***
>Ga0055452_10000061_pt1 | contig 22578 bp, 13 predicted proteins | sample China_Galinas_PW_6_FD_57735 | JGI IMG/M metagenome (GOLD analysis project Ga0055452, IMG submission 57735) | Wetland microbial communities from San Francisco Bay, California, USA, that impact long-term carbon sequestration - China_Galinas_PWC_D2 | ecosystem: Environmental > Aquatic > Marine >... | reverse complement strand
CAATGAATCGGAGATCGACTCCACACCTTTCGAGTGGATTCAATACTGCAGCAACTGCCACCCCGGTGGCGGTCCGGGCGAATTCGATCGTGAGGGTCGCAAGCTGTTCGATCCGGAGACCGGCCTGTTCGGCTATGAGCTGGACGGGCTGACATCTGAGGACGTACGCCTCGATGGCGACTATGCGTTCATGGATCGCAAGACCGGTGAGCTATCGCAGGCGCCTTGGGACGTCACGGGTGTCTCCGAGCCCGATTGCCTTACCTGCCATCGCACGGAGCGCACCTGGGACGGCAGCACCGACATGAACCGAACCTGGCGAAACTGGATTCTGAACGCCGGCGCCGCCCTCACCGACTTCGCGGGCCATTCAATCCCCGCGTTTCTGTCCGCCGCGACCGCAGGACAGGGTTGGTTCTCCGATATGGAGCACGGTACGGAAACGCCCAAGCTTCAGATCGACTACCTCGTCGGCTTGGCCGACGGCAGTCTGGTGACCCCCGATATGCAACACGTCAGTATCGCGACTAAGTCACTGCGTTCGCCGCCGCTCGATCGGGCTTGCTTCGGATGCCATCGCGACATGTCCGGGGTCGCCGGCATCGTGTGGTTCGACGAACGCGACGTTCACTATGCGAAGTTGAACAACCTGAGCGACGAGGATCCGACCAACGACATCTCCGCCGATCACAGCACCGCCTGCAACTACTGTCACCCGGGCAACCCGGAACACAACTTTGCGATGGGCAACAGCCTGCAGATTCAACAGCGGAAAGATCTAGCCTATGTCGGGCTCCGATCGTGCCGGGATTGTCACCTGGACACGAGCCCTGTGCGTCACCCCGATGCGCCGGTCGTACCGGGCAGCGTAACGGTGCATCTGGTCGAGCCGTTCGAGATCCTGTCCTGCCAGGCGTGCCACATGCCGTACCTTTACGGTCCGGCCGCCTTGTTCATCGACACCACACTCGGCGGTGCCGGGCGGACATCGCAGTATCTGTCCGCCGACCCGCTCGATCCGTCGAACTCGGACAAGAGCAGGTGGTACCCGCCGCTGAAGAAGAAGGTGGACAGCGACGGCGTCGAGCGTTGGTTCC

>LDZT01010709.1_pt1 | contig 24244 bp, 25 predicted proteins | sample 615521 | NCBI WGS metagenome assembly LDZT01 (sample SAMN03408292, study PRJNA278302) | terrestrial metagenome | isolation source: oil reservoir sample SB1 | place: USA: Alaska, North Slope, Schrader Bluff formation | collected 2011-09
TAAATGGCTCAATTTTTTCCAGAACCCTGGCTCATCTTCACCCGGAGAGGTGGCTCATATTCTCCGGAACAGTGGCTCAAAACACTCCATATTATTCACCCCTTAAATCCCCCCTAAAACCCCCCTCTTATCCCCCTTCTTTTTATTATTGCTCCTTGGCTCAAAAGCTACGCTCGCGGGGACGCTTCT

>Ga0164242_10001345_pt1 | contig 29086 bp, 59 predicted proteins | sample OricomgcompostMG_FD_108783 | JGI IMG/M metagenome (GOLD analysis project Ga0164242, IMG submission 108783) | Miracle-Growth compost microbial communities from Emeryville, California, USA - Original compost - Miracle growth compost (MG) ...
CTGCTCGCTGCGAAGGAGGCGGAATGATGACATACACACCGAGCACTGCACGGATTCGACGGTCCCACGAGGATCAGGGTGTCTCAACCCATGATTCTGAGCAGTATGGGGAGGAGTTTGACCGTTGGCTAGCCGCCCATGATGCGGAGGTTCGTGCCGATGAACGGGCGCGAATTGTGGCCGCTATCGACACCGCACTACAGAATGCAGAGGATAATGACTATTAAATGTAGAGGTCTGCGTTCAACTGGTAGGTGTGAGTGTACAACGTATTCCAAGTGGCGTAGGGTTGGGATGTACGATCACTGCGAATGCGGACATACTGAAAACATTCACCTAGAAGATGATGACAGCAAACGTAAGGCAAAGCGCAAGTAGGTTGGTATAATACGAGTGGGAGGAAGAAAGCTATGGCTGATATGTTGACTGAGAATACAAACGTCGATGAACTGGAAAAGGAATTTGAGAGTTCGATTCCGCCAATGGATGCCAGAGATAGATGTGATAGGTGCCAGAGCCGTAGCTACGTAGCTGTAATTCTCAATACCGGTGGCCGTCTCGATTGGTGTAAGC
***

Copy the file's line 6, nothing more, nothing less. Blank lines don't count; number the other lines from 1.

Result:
CTGCTCGCTGCGAAGGAGGCGGAATGATGACATACACACCGAGCACTGCACGGATTCGACGGTCCCACGAGGATCAGGGTGTCTCAACCCATGATTCTGAGCAGTATGGGGAGGAGTTTGACCGTTGGCTAGCCGCCCATGATGCGGAGGTTCGTGCCGATGAACGGGCGCGAATTGTGGCCGCTATCGACACCGCACTACAGAATGCAGAGGATAATGACTATTAAATGTAGAGGTCTGCGTTCAACTGGTAGGTGTGAGTGTACAACGTATTCCAAGTGGCGTAGGGTTGGGATGTACGATCACTGCGAATGCGGACATACTGAAAACATTCACCTAGAAGATGATGACAGCAAACGTAAGGCAAAGCGCAAGTAGGTTGGTATAATACGAGTGGGAGGAAGAAAGCTATGGCTGATATGTTGACTGAGAATACAAACGTCGATGAACTGGAAAAGGAATTTGAGAGTTCGATTCCGCCAATGGATGCCAGAGATAGATGTGATAGGTGCCAGAGCCGTAGCTACGTAGCTGTAATTCTCAATACCGGTGGCCGTCTCGATTGGTGTAAGC